Rhys Price Jones, J. Fernando Naveda, Paul Roetling, Steven J. Harrington, and Nishant Thakkar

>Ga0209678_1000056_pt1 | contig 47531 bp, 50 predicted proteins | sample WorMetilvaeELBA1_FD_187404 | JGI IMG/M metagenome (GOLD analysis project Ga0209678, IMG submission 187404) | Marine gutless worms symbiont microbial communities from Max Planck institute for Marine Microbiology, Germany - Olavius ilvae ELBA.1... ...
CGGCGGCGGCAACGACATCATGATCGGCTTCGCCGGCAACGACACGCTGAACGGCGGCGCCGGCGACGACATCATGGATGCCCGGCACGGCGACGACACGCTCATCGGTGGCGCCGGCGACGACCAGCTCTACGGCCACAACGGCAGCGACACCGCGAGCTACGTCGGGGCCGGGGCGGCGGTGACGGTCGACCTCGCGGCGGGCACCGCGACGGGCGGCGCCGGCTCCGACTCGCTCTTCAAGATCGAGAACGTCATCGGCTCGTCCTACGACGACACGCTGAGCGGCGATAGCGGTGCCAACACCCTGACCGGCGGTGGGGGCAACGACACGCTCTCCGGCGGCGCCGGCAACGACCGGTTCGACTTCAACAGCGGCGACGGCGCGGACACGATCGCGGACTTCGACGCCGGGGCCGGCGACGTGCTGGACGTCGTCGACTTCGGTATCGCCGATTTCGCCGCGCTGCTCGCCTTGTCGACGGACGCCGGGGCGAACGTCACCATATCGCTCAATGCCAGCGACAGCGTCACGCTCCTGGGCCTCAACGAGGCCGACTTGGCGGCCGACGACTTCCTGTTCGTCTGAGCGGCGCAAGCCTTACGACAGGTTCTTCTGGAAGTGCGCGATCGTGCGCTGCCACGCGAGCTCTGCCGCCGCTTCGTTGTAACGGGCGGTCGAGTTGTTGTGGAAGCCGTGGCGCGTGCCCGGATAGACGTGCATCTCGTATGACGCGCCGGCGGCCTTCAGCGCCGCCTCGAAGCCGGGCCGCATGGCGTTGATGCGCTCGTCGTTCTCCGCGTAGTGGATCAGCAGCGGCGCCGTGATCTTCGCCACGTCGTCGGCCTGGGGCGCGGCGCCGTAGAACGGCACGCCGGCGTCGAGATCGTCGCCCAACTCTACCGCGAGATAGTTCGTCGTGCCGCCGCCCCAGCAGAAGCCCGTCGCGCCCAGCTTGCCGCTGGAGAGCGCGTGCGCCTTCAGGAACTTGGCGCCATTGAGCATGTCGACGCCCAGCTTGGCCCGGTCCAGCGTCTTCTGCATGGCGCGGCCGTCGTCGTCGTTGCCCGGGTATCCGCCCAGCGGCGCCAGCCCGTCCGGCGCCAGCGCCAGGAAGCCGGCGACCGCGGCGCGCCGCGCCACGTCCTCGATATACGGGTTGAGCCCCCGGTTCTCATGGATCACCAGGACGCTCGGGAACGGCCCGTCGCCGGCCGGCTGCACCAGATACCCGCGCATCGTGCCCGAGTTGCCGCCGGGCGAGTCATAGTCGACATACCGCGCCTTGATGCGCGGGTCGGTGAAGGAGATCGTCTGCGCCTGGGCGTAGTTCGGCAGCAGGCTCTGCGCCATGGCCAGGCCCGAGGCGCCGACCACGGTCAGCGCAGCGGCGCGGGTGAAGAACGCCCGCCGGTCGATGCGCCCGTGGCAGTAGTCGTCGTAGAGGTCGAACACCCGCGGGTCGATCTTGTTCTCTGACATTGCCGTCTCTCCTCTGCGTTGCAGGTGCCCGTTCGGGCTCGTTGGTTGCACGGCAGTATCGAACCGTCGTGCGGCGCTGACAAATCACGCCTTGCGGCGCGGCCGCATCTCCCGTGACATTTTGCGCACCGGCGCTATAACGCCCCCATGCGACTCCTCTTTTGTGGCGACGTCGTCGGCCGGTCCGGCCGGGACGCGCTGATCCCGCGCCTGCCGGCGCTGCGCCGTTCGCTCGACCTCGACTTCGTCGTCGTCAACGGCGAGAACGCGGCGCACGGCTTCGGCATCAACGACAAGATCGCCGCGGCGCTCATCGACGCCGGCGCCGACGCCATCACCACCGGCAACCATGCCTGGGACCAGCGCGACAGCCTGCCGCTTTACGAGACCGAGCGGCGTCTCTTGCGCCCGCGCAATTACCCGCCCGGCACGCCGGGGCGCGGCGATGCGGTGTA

We identify three aspects of style pertaining to documents. The first of these we call literary style and it includes the word and sentence constructions and choice of illustrations traditionally associated with authorship. The second we call informative style and it includes formatting and iconic choices that convey additional information such as the document’s genre or corporate identity. The third aspect of style covers the degrees of freedom remaining for the author and is used to convey the author’s intent. Literary style is the realm of academic scholarship and discourse and is beyond the scope of the present article. But corporate and intent style can be quantified by measuring many different attributes. For example, density of text, colorfulness of images, regularity of positioning of images, diversity of font and typeface, all contribute to the document’s overall style. Indeed, we have identified more than 150 different value functions, each of which can be measured, and each of which can contribute to a document’s overall stylistic appearance. Measurement of these value functions effectively places a document as a point in a style space. But the 150 value functions are not independent. A heuristic approach is described for investigating the possibility of finding basis vectors for intent space.